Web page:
As a result, class struggles in all ‘social spheres’ tend to proliferate, whether at the site of production (in the form of strikes), in circulation (where they take the form of riots, blockades and occupations) or social reproduction (e.g. in the form of mutual aid, movements for food sovereignty and communes). 30 But so do struggles over hegemony and forms of state repression, left- and right-wing populisms, militarization of borders, and new forms of fascism. Contemporary examples of class struggles range from the Occupy protests to the recent wave of anti-police riots (Paris, London, Oakland, Ferguson, Baltimore) and insurrection (George Floyd Uprising), the Gilets Jaunes and anti-pension reform struggles in France, anti-austerity demonstrations, port blockades, wildcat strikes by teachers, newly unionized Amazon warehouse workers, transport workers, care workers, etc. As trade unionist Mick Lynch put it in the UK strike winter of 2022-23, “the government was ‘coordinating … an attack on working people’ by worsening working conditions and offering below-inflation pay rises”. 31 Poverty, precarity and “wageless life” 32 always haunt workers under capitalism and jeopardize their very existence as survival goods like food and shelter may become unaffordable. In the absence of a functioning welfare state, the problem of poverty turns from a precarious and debilitating condition into a question of survival. Globally, this is the rule rather than the exception.
Class and Geography
Under the conditions of capitalist globalization, the Global South has seen the rise of the world’s largest slums. These slums are home to what geographer Mike Davis in Planet of Slums has termed “a surplus humanity” that is as much a product of capitalist modernity as the industrial working class. 33 Under conditions of catastrophic global warming, the number of slum dwellers is estimated to grow to 2 billion by 2030 (according to the UN) as forced migration, criminalization, detainment and incarceration of migrant workers increases, swelling the ranks of a global ‘surplus humanity’. At the same time, there exist more wage laborers today than ever before, whether in the post-industrial service sector or the mega-factories of Guangdong, California, or Berlin-Brandenburg. On a world scale, then, the industrial working class has disappeared as little as the concept of the proletariat could be brought into line with it. Over the last half-century of economic turbulence, capitalism’s “combined and uneven development” 34 has reshuffled traditional core-periphery relations inherited both from colonialism (empire/colony) and 19th century urbanization (town/country).
As a result, the proletariat in the US, Britain, and elsewhere, is becoming more fragmented and separated not only from the means of (re)production but also from each other, that is from a common working-class experience and identity. It is therefore crucial to understand the spatial dimension of class in conjunction with the racial and gendered divisions of labor in the urban hubs and hinterlands of global capitalism. In this regard, Policing the Crisis (Hall et al. 1978) stands as a model of intersectional and interdisciplinary conjunctural analysis of the shifting socio-economic, legal and political terrain of class struggle and the formation of neoliberalism in the UK. 35 Globally as well as on a national level, the proletarian condition rather than any one working-class identity becomes a common experience:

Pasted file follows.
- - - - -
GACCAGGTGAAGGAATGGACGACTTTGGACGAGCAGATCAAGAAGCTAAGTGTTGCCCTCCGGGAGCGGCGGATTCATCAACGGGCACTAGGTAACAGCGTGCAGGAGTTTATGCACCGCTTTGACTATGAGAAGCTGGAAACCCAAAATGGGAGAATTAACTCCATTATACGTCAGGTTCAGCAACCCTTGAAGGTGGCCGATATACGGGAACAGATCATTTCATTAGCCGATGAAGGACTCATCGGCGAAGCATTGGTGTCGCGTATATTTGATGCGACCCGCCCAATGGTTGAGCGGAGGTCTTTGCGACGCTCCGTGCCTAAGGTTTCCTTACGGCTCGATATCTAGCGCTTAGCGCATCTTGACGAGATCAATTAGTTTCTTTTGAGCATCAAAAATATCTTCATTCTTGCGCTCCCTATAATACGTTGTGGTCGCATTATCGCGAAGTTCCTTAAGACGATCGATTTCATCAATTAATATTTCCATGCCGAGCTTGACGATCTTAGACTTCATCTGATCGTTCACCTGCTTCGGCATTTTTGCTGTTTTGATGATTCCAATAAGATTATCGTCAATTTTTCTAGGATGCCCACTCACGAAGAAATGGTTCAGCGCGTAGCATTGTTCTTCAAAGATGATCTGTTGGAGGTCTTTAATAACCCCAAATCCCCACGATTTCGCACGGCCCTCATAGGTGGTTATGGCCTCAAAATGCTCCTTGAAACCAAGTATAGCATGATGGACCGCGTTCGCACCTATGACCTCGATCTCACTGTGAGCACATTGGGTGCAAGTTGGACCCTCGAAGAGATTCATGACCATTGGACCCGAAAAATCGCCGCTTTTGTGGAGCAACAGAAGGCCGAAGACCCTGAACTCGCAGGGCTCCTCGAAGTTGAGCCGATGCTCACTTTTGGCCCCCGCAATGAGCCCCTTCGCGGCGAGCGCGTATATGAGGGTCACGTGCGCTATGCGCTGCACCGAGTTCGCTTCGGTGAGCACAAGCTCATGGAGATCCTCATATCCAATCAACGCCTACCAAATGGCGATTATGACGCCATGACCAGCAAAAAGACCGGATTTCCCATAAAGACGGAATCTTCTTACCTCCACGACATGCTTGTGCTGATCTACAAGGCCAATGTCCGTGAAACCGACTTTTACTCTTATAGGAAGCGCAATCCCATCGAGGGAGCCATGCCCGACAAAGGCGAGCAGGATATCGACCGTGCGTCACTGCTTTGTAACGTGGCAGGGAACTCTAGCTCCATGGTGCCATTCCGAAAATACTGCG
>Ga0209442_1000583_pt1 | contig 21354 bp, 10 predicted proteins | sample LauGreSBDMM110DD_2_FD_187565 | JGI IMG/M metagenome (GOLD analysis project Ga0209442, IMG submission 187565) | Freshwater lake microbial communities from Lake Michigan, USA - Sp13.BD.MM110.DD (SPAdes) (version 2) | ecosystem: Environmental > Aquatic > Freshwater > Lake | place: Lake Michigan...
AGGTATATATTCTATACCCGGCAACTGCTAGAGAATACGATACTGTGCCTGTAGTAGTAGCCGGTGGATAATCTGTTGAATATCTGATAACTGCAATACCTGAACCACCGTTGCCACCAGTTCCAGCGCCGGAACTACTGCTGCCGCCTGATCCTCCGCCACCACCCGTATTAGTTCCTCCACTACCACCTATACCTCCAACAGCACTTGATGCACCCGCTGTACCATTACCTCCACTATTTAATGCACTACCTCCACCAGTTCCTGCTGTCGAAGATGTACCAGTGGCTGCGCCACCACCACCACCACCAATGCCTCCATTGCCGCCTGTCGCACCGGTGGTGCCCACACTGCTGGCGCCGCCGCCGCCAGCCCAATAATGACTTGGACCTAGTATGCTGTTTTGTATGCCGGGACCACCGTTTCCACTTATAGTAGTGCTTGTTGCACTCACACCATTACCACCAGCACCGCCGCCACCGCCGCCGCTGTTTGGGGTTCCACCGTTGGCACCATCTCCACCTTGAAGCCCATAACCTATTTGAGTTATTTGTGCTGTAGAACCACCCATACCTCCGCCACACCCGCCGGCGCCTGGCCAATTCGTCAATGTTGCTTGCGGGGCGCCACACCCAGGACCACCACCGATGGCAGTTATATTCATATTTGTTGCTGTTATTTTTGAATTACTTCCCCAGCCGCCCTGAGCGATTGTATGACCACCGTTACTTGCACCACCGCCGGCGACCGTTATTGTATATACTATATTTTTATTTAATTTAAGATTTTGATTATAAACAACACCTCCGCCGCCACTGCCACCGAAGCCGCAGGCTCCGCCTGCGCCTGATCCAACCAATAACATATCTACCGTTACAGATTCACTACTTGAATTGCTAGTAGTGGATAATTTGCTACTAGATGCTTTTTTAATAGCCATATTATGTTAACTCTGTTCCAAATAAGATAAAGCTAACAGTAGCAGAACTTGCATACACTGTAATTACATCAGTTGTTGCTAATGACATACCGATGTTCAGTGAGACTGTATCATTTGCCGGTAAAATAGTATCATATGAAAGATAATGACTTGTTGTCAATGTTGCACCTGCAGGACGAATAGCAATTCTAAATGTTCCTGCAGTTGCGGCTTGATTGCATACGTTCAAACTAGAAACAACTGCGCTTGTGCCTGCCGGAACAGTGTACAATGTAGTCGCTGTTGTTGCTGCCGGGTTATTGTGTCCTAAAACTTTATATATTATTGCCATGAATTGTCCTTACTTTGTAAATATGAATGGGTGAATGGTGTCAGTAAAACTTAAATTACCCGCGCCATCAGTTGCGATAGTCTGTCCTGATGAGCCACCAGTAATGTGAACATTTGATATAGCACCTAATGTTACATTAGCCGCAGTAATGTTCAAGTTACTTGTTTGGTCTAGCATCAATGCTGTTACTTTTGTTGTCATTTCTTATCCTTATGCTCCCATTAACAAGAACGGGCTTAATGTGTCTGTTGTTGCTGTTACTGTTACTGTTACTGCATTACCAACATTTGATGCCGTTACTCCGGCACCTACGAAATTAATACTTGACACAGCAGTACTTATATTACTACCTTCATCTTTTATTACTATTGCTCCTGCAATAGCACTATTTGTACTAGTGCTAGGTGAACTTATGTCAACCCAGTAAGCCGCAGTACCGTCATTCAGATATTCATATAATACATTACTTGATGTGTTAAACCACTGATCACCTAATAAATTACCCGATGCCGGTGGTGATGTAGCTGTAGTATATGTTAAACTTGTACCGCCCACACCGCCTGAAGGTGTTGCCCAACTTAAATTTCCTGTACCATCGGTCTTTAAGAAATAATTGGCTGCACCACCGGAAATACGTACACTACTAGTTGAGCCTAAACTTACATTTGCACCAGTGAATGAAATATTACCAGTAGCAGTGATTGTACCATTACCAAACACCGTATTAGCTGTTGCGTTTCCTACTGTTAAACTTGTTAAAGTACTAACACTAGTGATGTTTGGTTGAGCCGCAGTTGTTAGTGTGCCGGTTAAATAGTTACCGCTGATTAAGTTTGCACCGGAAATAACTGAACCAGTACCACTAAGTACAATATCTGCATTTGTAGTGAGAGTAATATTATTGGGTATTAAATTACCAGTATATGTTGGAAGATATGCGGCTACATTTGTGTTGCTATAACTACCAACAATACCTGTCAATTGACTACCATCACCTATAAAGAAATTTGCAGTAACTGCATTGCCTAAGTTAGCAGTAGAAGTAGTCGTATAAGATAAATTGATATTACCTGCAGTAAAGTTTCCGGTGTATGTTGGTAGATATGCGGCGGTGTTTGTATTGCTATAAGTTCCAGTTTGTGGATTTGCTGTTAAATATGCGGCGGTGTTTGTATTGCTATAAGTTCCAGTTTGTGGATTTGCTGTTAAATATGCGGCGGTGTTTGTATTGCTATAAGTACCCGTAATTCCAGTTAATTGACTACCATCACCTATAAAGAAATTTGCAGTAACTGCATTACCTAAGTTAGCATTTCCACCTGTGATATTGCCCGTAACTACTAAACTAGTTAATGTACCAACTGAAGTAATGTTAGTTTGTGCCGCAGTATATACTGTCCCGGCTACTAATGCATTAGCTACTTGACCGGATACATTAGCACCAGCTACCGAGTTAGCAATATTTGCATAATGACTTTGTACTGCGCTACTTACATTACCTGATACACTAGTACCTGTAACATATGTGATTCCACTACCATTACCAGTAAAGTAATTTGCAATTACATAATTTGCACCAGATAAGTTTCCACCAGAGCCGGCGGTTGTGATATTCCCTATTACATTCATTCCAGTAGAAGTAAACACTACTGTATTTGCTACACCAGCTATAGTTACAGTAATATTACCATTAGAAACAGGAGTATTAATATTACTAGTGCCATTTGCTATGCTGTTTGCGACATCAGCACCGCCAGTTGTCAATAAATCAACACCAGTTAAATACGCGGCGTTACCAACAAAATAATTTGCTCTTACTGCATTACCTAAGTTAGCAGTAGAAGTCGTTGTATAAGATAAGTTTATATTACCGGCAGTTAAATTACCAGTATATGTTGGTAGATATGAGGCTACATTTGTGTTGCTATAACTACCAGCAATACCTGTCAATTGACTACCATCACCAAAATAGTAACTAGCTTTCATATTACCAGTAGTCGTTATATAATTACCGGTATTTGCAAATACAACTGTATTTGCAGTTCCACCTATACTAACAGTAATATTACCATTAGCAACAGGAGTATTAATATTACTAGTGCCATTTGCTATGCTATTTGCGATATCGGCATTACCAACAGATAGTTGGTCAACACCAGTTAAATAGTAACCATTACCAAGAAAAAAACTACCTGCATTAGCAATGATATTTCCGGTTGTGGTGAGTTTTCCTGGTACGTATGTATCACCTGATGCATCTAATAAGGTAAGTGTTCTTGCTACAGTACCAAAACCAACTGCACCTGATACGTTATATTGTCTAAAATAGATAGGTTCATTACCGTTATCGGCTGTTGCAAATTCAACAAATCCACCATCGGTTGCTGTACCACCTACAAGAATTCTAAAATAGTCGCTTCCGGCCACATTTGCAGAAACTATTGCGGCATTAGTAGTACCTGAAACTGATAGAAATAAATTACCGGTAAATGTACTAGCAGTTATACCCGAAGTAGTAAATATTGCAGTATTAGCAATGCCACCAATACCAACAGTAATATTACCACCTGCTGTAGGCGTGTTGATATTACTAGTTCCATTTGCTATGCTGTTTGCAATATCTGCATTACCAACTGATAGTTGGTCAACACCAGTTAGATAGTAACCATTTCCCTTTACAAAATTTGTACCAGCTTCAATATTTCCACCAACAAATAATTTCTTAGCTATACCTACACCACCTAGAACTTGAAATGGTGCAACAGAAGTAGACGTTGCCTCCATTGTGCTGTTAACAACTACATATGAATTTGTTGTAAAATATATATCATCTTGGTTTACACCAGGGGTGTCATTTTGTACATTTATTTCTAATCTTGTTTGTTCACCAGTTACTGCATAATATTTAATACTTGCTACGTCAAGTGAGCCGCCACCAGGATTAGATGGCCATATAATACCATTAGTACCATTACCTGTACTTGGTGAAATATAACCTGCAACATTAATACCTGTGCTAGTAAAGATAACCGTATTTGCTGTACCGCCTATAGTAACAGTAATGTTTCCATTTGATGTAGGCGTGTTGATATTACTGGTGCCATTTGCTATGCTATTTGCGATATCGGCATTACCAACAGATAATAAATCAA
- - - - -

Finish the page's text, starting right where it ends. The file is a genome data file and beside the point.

Beyond the city, where there is little question of inclusion, it becomes clear that these populations are also unified by something else: the commonality that comes from being increasingly surplus to the economy, though also paradoxically integral to it. This is the experience of class in the Marxist sense – the proletariat as the population that is dispossessed of any means of subsistence other than what is afforded by selling time for wages, simultaneously forced from the production process by technological development and nonetheless necessary to it, as its basic constituent. 36
In his study of the American Hinterland (2018), geographer Phil Neel analyzes how and why sub- and exurban spaces are transformed into waiting rooms and holding areas for racialized migrant workers and surplus populations gathered in rings around major cities, while many rural regions are simply abandoned, becoming wastelands for global production:
At best, they can hope to be transformed into recreation zones, military and prison complexes, or massive sites for primary production – swaths of countryside converted to mines, oil fields, or farms, or simply flooded to make way for reservoirs and hydropower projects serving the cities. Though sometimes geographically distant, most non-urban areas function as subsidiary zones for global capital and for the particular cities that happen to be closest to them – they are by no means outside the economy, and they therefore no longer constitute ‘peripheries’ that are not yet fully subsumed into world capitalism. The global destruction of the peasantry has converted the periphery into a worldwide economic hinterland, defined by expulsion and exclusion. 37